4. Rebuilding the secondary: Free safety Jonathan Hefney, who had 96 tackles and five interceptions in 2006, is the only returning starter. Strong safety Demetrice Morley was dismissed from the school for academic reasons, and cornerback Roshaun Fellows (a starter in 2005) was kicked off the team for a violation of team rules. Sophomore Marsalous Johnson was the most improved player on defense during the spring and went a long way in securing one of the cornerback spots. Senior Antonio Gaines was the other starting cornerback after spring drills, and senior Jarod Parrish was the starting strong safety. But they'll have to hold off juco transfers Nevin McKenzie and DeAngelo Willingham and highly regarded freshman Eric Berry during preseason camp.

5. Who are the wide receivers: The departed trio of Jayson Swain, Robert Meachem and Bret Smith was spectacular last season, combining for 60 percent of the team's receptions, 72 percent of its receiving yards and 96 percent of its touchdown catches. Obviously, Tennessee will have a tough time replacing that production. Sophomore Quintin Hancock had a solid spring, and junior Lucas Taylor showed signs of being productive. But the Vols are counting heavily on juco transfer Kenny O'Neal (who was booted off Florida State's team last spring) and freshmen Brent Vinson, Ahmad Paige and Gerald Jones.

2006 overall record:
Conference record:

Returning starters
Offense: 8; defense: 8; kicker/punter: 2

Top returners
QB Chris Nickson; WR Earl Bennett; MLB Jonathan Goff; OT Chris Williams; DE Curtis Gatewood; SS Reshard Langford; FS Ryan Hamilton; WR George Smith; RB Cassen Jackson-Garrison; G Josh Eames; C Hamilton Holliday
Key losses

LB Kevin Joyce; DT Ray Brown; DE Chris Booker; WR Marlon White; TE Steven Bright; G Mac Pyle
Top newcomer: QB Larry SmithInsider

2006 statistical leaders (* returners)
Rushing: Chris Nickson* (694 yds)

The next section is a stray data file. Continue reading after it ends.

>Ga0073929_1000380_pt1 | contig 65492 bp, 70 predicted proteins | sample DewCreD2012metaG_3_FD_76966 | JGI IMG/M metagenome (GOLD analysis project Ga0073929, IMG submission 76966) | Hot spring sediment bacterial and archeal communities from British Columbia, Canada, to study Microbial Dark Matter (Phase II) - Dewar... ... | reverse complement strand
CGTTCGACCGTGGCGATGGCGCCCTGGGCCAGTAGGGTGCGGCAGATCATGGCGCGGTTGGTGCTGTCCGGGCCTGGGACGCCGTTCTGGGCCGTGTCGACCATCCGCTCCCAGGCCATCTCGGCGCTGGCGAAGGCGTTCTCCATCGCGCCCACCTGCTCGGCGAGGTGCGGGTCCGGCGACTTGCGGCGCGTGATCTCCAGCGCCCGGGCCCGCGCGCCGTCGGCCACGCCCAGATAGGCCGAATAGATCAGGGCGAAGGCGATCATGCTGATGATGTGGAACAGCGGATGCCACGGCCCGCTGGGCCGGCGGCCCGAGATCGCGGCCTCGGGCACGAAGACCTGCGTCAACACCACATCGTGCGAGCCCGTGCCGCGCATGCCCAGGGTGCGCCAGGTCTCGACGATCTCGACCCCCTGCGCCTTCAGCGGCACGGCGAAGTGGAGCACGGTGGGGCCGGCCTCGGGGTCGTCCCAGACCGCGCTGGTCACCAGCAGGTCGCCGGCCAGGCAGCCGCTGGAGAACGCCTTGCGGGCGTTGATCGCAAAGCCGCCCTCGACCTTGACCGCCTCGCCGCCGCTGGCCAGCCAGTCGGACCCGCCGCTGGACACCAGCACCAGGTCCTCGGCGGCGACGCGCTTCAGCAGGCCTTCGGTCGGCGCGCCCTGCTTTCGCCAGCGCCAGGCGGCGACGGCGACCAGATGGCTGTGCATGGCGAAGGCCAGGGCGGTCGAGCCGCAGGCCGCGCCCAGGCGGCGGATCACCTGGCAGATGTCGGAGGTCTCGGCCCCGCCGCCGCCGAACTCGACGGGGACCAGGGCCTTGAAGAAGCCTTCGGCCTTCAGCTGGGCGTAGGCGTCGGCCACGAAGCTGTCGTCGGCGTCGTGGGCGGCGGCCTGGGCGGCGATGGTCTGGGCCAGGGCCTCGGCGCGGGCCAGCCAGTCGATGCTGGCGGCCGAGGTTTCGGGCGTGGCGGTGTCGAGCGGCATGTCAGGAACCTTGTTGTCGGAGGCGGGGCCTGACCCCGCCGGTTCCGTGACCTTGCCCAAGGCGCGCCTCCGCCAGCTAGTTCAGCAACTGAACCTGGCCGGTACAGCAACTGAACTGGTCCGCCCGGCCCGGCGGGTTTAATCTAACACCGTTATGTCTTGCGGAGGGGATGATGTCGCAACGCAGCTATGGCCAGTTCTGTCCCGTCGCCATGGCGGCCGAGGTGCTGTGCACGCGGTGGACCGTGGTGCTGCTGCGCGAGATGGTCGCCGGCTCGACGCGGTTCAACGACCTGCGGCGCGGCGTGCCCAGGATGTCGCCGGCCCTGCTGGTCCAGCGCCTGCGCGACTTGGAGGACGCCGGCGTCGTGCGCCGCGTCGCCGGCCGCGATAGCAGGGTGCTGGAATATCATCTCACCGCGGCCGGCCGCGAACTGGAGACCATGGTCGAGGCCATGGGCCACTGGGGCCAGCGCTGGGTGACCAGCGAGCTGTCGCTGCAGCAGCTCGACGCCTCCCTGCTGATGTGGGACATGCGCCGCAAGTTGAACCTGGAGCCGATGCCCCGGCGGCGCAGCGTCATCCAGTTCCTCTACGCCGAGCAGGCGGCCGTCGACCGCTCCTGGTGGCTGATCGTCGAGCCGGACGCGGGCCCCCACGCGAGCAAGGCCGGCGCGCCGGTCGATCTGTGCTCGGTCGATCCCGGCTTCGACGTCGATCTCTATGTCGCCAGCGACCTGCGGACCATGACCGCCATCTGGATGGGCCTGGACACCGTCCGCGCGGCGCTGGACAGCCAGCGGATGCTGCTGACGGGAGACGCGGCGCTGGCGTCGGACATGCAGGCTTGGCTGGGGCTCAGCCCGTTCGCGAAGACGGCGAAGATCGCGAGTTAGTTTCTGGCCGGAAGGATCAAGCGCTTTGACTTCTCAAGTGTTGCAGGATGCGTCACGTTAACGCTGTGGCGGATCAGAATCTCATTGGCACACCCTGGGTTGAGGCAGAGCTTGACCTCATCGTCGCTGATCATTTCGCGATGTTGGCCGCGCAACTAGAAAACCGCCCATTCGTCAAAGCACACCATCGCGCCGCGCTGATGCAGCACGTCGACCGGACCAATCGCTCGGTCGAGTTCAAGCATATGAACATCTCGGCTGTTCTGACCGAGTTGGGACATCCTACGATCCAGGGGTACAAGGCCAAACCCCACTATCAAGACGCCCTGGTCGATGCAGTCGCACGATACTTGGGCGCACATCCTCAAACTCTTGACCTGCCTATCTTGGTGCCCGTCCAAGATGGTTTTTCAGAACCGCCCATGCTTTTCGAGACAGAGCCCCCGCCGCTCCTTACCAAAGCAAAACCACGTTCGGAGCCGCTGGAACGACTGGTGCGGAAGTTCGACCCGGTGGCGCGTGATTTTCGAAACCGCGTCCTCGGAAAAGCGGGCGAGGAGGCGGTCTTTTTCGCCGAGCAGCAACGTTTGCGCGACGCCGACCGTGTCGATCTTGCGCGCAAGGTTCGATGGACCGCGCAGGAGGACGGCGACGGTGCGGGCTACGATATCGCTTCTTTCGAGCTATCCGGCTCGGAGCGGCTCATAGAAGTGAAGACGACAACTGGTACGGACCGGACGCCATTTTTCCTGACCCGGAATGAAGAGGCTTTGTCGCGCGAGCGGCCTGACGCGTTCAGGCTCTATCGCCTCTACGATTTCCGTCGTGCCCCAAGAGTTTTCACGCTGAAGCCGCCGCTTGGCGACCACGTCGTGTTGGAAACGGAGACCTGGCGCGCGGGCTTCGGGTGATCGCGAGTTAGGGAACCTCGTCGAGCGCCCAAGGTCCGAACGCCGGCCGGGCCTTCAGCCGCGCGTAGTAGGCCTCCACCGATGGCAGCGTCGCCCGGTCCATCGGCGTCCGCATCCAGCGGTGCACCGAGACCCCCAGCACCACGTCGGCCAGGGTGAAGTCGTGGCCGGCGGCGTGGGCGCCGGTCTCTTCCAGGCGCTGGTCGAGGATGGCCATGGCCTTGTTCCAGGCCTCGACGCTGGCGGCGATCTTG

Passing: Chris Nickson* (2,085 yds)
Receiving: Earl Bennett* (1,146 yds)
Tackles: Jonathan Goff* (93)
Sacks: Curtis Gatewood* (7)
Interceptions: Reshard Langford* and Darlron Spead* (3)

Spring answers: 1. Nickson grows as a passer: Vanderbilt's coaches were happy with the sophomore's progress during the spring. He had a tremendous freshman season, throwing for 2,085 yards with 15 touchdowns and running for 694 yards and nine scores. But they wanted to see Nickson throw more accurately and make better decision and they were happy with the results.

2. Talented duo at receiver: Nickson will have two big-play threats on the perimeter with juniors Earl Bennett and George Smith. Bennett is one of the most underrated players in the country, after hauling in 92 passes for 1,146 yards and six touchdowns last season. Smith caught 13 passes for 209 yards and three touchdowns in the last four games. Junior Sean Walker emerged as the third receiver during spring drills.

3. Third linebacker found: The Commodores return middle linebacker Jonathan Goff, the heart and soul of their defense. The senior had 93 tackles and 2½ sacks last season and was named All-SEC. Strongside linebacker Marcus Buggs, another senior, had 50 tackles and 10½ tackles for loss in 2006. Sophomore Brandon Bryant went a long way in winning the weakside linebacker spot with four tackles and one sack in the spring game.